the term "four full weeks" means using a normal, full-week pay period, such as Monday through Friday, rather than starting the calculation, say, in mid-week on the day before the accident; and it does not mean that you have to use non-vacation weeks if the employee is a full time, forty-hour employee.

Id.

The Week of the Accident is Not Included in the AWW Calculation

Average weekly wage is based on the four weeks preceding the job accident.  The week of the accident is not included.[5]  Usually, because of the job accident, the employee does not work the full week in which the accident occurred.  For that reason, including the week of the accident would result in an average weekly wage that did not accurately reflect the employee’s average earnings.

Example:

               Week of Accident                                      20 hours

Week 1 Before Accident                        30 hours

Week 2 Before Accident                        47 hours

Week 3 Before Accident                        50 hours

Week 4 Before Accident                        33 hours

The employee’s average hours for calculating average weekly wage is 40 ([30+47+50+33] divided by 4).  The week of the accident, in which the employee worked only twenty hours, is not included.  The result would be the same even if, instead 20 hours, the employee worked 50 hours in the week of the accident.  Regardless of whether it would increase or decrease average weekly wage, the week of the accident is not included in the average weekly wage calculation.

Average Weekly Wage is set as of the Date of Accident

Average weekly wage is set as of the date of the accident.  For example, average weekly wage is based on the hourly rate at the time of the accident, even if that hourly rate was temporarily higher or lower than usual.  For that reason, when an employee was injured on second day of work under a federal contract, which paid a higher hourly rate than the employee’s regular employment with the same employer, the employee’s average weekly wage was based on the higher hourly rate at the time of the accident, not the employee’s usual hourly rate with the employer.  Thibodeaux v. Stamm-Scheele, Inc., 97-1461 (La. App. 3 Cir. 04/15/98), 711 So.2d 426And, conversely, when an employee’s hourly rate increased after the date of the accident, the employee’s average weekly wage was still based on the lower hourly rate in effect at the time of his accident.  Bonnette v. Travelers Ins. Co., 367 So. 2d 1261.  Similarly, when, before he became disabled, an employee continued to work and earned more after his accident than he did before his accident, the employee’s average weekly wage still was based on his pre-injury earnings, not his higher post-injury earnings.  Vincent v. I.E. Miller of Eunice, Inc., 95-1699 (La. App. 3 Cir. 12/11/96); 685 So. 2d 471.

AWW generally is based Average Hours, not Average Earnings[6]

With one exception, which is discussed further below in this Chapter, the average weekly wage of hourly employee is based on the employee’s average hours, not the employee’s average earnings.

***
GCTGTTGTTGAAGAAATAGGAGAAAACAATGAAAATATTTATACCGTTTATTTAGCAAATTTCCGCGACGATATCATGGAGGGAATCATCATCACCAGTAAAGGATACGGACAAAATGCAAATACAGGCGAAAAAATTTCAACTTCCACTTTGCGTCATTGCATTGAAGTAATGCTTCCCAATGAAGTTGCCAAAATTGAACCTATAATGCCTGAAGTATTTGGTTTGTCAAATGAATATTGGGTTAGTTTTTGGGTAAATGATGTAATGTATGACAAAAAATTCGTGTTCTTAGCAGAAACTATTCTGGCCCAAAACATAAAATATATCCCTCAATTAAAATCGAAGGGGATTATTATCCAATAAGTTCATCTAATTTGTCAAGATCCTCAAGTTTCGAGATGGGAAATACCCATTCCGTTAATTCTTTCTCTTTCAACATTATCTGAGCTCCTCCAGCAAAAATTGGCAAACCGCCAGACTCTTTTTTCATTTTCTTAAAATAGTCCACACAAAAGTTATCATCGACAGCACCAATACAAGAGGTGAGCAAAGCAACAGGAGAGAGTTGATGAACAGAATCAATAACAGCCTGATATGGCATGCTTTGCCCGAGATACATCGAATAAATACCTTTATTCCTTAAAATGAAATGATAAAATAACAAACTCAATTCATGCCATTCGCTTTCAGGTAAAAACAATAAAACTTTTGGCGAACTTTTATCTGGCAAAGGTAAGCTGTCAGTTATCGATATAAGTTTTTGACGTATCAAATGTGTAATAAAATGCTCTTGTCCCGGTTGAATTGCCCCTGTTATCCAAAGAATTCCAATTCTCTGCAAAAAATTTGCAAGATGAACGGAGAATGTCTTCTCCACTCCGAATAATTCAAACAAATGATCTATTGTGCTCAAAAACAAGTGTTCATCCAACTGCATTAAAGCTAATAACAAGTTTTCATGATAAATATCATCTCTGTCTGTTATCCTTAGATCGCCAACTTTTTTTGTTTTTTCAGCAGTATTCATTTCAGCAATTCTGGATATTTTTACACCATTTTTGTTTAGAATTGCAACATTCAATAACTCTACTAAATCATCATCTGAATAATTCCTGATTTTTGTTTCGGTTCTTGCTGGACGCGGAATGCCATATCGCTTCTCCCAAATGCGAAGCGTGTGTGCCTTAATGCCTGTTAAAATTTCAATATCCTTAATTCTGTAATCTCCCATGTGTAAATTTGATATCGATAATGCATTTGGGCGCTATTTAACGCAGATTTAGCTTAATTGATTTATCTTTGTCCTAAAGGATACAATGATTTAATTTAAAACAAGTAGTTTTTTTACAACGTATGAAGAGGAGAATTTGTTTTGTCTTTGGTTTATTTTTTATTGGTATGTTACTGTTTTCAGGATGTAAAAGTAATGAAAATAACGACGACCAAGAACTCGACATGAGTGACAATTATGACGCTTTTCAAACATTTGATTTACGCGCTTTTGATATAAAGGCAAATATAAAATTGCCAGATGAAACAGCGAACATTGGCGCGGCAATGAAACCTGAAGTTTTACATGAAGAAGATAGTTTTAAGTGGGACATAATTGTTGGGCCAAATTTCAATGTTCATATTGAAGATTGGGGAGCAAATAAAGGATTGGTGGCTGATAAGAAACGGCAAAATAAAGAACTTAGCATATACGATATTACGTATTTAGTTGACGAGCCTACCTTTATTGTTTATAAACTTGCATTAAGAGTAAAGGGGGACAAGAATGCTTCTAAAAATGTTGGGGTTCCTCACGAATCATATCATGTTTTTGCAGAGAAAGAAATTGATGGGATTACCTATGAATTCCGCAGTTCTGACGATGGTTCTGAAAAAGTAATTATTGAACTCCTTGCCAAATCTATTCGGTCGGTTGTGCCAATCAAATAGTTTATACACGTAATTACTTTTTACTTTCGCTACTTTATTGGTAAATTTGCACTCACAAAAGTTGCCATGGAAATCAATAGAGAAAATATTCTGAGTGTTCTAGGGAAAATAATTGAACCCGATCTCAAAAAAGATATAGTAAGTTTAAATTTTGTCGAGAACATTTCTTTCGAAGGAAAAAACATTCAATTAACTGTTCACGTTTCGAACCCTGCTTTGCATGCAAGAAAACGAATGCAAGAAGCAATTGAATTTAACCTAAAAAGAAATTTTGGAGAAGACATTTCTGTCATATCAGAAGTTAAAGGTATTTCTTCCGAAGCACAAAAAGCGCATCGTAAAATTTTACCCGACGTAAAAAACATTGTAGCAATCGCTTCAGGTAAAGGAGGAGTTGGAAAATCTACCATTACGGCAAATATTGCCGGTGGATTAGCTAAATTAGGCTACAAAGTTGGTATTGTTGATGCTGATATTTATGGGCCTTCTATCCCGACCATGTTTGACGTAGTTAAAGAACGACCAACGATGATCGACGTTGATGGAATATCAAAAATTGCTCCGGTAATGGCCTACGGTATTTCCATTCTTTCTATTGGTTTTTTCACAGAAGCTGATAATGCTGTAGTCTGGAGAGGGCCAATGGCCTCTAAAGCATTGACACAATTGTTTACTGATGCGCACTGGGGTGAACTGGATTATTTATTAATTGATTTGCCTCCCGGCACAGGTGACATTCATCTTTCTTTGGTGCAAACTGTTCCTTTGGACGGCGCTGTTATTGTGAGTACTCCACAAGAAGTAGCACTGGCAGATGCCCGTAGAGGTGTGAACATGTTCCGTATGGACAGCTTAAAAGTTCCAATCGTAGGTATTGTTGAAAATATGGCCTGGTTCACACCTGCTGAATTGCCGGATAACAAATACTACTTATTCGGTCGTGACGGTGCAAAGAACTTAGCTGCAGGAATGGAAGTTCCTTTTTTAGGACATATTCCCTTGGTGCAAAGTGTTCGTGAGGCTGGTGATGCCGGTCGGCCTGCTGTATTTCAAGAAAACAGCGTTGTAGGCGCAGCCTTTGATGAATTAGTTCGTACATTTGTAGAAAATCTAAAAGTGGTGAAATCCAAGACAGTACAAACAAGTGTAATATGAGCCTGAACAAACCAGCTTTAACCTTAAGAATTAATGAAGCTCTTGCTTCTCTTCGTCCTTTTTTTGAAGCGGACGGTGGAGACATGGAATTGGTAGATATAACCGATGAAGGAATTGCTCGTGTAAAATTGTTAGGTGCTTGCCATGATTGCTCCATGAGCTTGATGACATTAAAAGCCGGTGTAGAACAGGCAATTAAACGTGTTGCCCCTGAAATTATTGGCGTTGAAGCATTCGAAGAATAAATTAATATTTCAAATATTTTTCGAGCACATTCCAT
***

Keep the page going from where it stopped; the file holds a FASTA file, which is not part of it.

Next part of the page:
Example:

A Full-time employee is paid $12.00 an hour for regular time and $18.00 an hour for overtime.[7]  In the four full weeks preceding the accident, the employee works the following hours and earns the following amounts:

Week 1              30 hours           ($360.00)

Week 2              47 hours           ($606.00)

Week 3              50 hours           ($660.00)

Week 4              33 hours           ($396.00)

Total                   160 hours        ($2,022.00)

Average                40 hours        ($505.50)

The employee’s average weekly wage is his average hours (40) times his hourly rate of pay ($12.00), or $480.00.  As this example shows, the employee’s average weekly wage may be different from the employee’s average earnings.

La. R.S. 23:1021(13)(a)(i) - Full-Time Employees

The average weekly wage of a full-time employee paid on an hourly basis is the hourly rate multiplied by (1) the average actual hours worked in the four full weeks preceding the accident; or (2) forty hours, whichever is greater.  La. R.S. 23:1021(13)(A)(i).

Forty-Hour presumption

If a full-time employee averages less than forty hours in the four full weeks preceding the job accident, the employee’s average weekly wage is the hourly rate times forty.  This is referred to as the “forty-hour presumption.”

Example:

A Full-time employee is paid $12.00 an hour for regular time and $18.00 an hour for overtime. In the four full weeks preceding the accident, the employee works the following hours and earns the following amounts:

Week 1              40 hours           ($480.00)

Week 2              42 hours           ($516.00)

Week 3              39 hours           ($468.00)

Week 4              33 hours           ($396.00)

Total                   154 hours        ($1,860.00)

Average                38.5 hours    ($465.00)